When a surface mesh is rendered, texels in the texture are mapped to pixels on the screen. Texture coordinates are used to lookup texels. A texture lies on a plane, and its coordinates are in the range [0, 1] in both the u and v directions, as shown below:
This is texture space. The texture repeats for values outside the range. The texture coordinates u and v are multiplied by the 4x4 matrix prior to the lookup. Modifying this texture matrix changes the way texels are mapped to pixels.
If no texture matrix is specified or the default texture matrix, which is the identity matrix, is assigned, the u and v coordinates are unchanged.
Use a scaling matrix to tile the texture. The first example below scales textures coordinates so that they fall within [0, 2] causing four copies of the texture to be rendered. In the example, the AffineTransform type is used to simplify matrix construction. In the second example, the texture coordinates only range within [0.5, 0.5] so that only one quarter of the texture is rendered.
AffineTransform matrix = new AffineTransform(); matrix.scale(2.0f, 2.0f); mesh.setTextureMatrix(new TextureMatrix(matrix));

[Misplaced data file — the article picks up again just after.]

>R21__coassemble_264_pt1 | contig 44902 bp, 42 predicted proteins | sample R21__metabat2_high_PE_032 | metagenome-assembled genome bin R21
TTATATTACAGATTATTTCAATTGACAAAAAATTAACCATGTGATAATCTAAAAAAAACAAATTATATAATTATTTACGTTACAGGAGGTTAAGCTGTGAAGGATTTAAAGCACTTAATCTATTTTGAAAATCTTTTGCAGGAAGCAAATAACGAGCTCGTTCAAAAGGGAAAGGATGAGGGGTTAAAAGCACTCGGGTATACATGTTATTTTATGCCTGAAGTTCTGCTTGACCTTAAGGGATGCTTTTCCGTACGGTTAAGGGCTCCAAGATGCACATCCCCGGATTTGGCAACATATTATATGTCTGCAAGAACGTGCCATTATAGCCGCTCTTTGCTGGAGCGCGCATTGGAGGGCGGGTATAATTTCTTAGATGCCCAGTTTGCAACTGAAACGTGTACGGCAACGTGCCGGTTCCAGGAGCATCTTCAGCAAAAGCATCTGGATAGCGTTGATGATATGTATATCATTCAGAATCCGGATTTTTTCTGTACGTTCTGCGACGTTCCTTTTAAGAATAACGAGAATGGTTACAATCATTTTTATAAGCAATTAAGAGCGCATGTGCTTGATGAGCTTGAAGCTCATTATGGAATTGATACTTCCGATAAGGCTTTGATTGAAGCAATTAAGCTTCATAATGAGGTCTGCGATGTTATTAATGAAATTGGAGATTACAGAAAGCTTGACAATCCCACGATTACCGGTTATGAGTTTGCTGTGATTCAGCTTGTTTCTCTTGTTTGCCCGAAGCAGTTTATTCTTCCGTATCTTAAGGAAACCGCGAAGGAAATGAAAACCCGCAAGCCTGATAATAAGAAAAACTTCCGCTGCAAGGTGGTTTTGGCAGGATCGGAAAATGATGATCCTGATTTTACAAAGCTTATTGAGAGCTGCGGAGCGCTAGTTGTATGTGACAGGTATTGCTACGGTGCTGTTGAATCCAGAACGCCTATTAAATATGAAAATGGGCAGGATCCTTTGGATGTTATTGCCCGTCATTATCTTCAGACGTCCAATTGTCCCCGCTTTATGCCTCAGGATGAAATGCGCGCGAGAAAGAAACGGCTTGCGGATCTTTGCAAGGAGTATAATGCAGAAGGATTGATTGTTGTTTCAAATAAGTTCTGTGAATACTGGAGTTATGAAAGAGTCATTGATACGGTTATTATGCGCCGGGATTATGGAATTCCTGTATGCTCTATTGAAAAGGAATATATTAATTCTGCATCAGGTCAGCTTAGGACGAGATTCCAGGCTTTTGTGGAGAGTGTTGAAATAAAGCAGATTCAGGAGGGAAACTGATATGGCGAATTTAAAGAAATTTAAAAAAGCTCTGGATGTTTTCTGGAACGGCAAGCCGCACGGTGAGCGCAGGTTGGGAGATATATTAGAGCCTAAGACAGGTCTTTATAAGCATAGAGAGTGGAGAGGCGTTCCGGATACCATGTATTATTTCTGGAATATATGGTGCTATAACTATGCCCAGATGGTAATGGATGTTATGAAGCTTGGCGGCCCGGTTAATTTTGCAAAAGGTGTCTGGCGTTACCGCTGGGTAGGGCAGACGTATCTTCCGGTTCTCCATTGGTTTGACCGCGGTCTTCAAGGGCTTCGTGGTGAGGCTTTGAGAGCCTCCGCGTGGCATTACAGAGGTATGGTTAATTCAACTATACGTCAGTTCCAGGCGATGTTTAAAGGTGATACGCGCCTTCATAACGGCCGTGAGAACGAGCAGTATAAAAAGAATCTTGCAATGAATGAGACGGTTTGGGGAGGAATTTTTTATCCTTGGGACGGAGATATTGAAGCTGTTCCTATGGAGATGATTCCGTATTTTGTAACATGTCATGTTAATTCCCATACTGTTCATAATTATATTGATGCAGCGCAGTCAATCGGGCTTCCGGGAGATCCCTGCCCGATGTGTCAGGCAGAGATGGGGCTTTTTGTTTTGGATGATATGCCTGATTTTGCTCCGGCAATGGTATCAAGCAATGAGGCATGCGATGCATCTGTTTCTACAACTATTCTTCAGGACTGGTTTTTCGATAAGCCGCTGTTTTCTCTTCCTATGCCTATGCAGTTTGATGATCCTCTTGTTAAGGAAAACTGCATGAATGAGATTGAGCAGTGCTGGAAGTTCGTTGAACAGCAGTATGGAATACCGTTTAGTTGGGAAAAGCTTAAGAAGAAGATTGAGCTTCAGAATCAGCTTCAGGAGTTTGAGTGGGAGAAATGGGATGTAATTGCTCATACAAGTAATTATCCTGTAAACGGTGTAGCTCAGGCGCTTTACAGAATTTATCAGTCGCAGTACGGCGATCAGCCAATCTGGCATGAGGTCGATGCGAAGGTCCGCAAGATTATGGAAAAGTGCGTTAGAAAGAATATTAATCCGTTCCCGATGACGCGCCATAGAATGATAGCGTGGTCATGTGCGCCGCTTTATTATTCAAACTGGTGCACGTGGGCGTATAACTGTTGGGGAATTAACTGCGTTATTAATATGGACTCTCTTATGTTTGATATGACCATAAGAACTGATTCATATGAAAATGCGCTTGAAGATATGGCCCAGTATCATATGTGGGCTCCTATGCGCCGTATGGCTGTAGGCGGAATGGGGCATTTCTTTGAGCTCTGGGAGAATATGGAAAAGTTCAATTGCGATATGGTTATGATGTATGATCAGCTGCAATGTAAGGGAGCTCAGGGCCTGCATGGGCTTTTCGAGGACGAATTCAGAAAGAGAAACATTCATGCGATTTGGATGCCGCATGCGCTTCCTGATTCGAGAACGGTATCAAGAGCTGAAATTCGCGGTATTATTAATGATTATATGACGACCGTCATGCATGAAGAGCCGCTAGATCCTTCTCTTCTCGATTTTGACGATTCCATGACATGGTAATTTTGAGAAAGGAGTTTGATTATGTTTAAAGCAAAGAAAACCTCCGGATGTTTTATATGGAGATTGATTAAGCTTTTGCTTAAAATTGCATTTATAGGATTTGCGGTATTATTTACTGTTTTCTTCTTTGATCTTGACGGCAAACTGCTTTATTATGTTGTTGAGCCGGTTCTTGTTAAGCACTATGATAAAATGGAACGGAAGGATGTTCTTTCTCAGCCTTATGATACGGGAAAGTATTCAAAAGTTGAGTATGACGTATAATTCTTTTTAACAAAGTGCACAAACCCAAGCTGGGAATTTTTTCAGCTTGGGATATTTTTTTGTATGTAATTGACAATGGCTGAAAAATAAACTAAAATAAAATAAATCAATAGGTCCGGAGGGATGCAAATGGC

matrix.scale(0.5f, 0.5f); mesh.setTextureMatrix(new TextureMatrix(matrix));
The following example constructs a translation matrix so that texture coordinates fall within [0.5, 1.5]. Translation can be used to create texture animation effects.
matrix.translate(0.5f, 0.5f); mesh.setTextureMatrix(new TextureMatrix(matrix));
This example constructs a rotation matrix that rotates texture coordinates 30 degrees counter-clockwise from the north.
matrix.rotate(-30.0f); mesh.setTextureMatrix(new TextureMatrix(matrix));
This example first translates (-0.5, -0.5), then rotates -30 degrees, and finally translates (0.5, 0.5). This rotates the texture around its center. Note that the transformations are applied in the opposite order described.
matrix.translate(0.5f, 0.5f); matrix.rotate(-30.0f); matrix.translate(-0.5f, -0.5f); mesh.setTextureMatrix(new TextureMatrix(matrix));
A more interesting example allows one to map the four corners of a texture to new corners. A common example involves mapping an image taken from a UAV's camera onto the Earth where the cartographic coordinate of each corner of the image is known. If such an image were added as a texture to a surface mesh that was a rectangle initialized from the image's latitude and longitude bounding extent, the following results:
This fails to map the image correctly. The cartographic coordinate of each corner is not mapped to the correct location on the Earth. A better approach is to compute a texture matrix that maps each image corner to the correct location. Such a matrix results in the following:
This more accurately shows where the image actually extends. It is obvious that the camera took the image from the southwest. The example code from the HowTo follows: